Swiftly Encircling Gloom
- Promising The Earth by Robert Lamb
Routledge, 204 pp, £35.00, September 1996, ISBN 0 415 14443 4
On the first day of Christmas, more bishops will be thinking about global warming than adultery, or so a survey by the Church of England General Synod reported in January … Strange, then, that we hear so little from the Church about the desecration of God’s earth. Perhaps your parish priest needs prompting?
Jonathon Porritt, Country Living,
Priest: With sorrow for misusing and abusing the beauty and resources of the earth, we pray to the Lord.
All: Lord have mercy.
From the Litany of Contrition at a Catholic church in Sussex, December 1996
To build a roadway or a pavement or a house or a skyscraper you have to scrape away topsoil. This stuff is alive. Just a pinch, just a crumb of soil is home to 30,000 protozoa, 50,000 algae, 400,000 fungi and billions of bacteria. Under a square metre of pasture you would find some 50,000 small earthworms, 50,000 insects and mites, and about 12 million roundworms. Altogether, in a hectare of soil, you could expect there to be a tonne of earthworms, a tonne of arthropods, 150 kilograms of protozoa, 150 kg of algae, 1700 kg of bacteria and 2700 kg – 2.7 tonnes – of fungi. Such creatures ‘fix’ nitrogen so plants can grow. They decompose plants so that other plants can recycle and replace them. Without them there would be no plants at all, without plants there would be no oxygen, and without oxygen there would be no animal life of any kind, including human. It takes between two hundred and a thousand years to form even a few centimetres of top-soil. Even with good farming practices, it is eroded ten to twenty times faster than it is formed. A bulldozer can scrape the lot away in minutes. So anyone who stops a road from being made is a friend of the Earth.
There is a paradox, however. Knowledge of this kind depends on science, which in turn rests on mass education and mass communication, both of which depend on good roads built on several levels of graded hardcore and sealed permanently: sterile strips, even before they get another sterilisation with hot rubber and a fumigation with toxic exhausts, some of which have been released in the course of carrying timber to pulp mills, paper to printers and journals to readers. Awareness of nature is dependent on complicity in its destruction. Until you understand what is happening, you are not in a position to protest; but by that time you have already consumed rather a lot of the planet’s resources.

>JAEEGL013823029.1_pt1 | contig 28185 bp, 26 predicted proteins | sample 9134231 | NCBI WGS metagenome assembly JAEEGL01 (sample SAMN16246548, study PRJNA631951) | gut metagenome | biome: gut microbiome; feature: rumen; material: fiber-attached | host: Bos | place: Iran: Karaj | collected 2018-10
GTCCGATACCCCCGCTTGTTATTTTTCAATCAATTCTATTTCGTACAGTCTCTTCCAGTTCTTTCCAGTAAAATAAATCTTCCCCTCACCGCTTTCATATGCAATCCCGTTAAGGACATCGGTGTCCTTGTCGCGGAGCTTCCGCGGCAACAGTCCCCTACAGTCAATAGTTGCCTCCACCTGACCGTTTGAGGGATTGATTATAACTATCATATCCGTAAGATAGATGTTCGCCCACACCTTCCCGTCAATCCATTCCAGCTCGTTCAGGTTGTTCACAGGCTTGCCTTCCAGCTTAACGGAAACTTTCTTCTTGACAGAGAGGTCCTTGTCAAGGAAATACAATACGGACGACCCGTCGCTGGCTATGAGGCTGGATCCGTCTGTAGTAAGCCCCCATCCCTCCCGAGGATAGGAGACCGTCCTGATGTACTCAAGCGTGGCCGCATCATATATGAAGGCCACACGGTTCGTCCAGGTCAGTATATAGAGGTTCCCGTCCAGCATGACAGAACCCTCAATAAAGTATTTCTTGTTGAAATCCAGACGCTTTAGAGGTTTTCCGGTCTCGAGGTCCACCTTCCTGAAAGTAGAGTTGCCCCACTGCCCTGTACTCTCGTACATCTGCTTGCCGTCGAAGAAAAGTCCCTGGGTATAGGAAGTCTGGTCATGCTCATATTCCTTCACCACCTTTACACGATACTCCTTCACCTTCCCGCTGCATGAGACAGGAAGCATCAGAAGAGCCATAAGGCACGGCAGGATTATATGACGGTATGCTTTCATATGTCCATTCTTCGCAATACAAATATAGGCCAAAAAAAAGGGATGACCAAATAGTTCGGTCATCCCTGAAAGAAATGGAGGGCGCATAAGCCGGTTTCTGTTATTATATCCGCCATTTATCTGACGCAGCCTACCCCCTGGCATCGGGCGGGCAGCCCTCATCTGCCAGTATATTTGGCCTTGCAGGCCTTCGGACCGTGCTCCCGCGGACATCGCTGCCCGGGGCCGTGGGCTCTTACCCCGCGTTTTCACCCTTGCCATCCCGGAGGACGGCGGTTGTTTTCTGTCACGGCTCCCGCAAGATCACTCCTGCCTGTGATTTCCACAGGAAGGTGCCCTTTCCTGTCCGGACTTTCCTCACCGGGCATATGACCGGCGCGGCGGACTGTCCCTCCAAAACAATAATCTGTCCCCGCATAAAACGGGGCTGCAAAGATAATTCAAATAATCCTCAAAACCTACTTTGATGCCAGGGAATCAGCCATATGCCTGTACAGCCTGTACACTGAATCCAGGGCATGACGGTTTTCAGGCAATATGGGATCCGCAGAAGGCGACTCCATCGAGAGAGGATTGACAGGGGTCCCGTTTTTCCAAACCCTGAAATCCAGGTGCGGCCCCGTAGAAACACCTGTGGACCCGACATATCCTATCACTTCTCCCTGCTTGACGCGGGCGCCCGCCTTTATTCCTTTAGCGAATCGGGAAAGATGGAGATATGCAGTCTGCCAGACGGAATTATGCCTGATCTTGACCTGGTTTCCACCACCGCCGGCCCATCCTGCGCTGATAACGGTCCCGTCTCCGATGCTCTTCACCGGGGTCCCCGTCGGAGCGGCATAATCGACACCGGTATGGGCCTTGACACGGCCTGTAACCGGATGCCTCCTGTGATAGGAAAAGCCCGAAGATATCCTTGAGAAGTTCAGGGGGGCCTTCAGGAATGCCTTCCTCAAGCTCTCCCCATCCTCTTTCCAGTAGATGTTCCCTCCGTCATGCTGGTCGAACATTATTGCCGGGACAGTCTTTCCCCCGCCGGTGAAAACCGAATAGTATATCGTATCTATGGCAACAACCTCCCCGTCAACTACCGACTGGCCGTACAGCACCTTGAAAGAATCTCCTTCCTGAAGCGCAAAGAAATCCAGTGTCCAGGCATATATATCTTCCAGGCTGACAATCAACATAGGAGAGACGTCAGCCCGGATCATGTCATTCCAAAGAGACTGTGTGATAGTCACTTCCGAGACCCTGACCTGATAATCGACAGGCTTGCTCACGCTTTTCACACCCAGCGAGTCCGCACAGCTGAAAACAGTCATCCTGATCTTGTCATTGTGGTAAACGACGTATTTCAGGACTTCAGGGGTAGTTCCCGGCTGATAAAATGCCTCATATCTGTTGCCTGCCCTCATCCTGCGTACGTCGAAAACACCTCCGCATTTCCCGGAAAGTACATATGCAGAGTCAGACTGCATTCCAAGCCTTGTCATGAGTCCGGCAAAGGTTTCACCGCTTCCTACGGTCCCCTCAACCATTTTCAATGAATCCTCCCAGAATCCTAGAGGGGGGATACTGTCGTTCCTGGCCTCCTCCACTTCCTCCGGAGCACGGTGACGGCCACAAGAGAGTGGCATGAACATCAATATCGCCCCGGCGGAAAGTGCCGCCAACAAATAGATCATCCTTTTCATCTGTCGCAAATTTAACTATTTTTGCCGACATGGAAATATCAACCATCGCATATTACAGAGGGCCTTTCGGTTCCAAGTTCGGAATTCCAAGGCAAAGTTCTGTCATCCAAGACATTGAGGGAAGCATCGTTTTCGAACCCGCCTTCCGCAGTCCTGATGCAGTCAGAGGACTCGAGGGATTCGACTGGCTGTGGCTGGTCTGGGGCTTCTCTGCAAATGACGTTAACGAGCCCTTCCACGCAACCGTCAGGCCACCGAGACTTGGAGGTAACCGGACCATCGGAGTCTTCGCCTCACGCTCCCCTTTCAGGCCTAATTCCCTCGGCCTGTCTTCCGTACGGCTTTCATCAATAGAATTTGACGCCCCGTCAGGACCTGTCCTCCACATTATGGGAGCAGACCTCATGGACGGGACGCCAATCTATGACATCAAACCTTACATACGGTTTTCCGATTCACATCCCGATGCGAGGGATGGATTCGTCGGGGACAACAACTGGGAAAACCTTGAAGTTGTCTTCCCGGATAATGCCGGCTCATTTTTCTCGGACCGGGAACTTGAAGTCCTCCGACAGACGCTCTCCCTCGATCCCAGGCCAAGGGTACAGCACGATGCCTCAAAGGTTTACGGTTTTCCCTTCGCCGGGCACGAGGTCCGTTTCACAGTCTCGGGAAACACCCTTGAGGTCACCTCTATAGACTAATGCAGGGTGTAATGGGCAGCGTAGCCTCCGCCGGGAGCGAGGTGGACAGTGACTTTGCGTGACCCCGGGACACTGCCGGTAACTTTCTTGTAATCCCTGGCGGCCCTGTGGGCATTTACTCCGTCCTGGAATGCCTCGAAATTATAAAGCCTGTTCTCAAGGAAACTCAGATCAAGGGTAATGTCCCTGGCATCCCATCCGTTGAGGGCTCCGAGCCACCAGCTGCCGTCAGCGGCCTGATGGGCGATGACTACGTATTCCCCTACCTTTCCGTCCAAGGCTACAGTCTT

Friends of the Earth was born in California, but took root in Britain almost immediately, in an episode of very conspicuous consumption. The moment was late in 1970, at the Travellers’ Club in London, during a supper for 14 people. David Brower, the saint of eco-sanity from the Sierra Club in California, had just given a sermon, a hell-fire variant of the one geologists have used for a century or more: rocks are long, life is short, who do we think we are? Brower’s homily – which the Green Party used to introduce last month’s election broadcast – divided the history of the planet into Six Days of Creation, each 666 million years long. On this now familiar scale, dinosaurs appear at 4 p.m. on the last day and have disappeared by 9 p.m. Humans enter the story three minutes before midnight on the last day; Christ appears in the last fourth of a second, the Industrial Revolution begins in the last fortieth of a second. ‘We are surrounded by people,’ Brower is supposed to have said, ‘who think that what we have been doing for that one-fortieth of a second can go on indefinitely. They are considered normal but they are stark, raving mad.’ Brower was a formidable operator and his congregation already knew the theology: they just hadn’t joined the sect. ‘Before the evening was over,’ one witness testified, ‘we resolved to start Friends of the Earth UK right there.’ The bill for the evening was picked up by a retired Scottish businessman. It was for just under £100, ‘mostly for liquor’. In 1970 this sum would have decently fed, watered, clothed and housed three or four families for a week, and still left enough money over for green fees. That was the encouraging thing about FoE: its founders, activists and supporters all liked the good life. They didn’t spurn wine: they just wanted to recycle the bottles.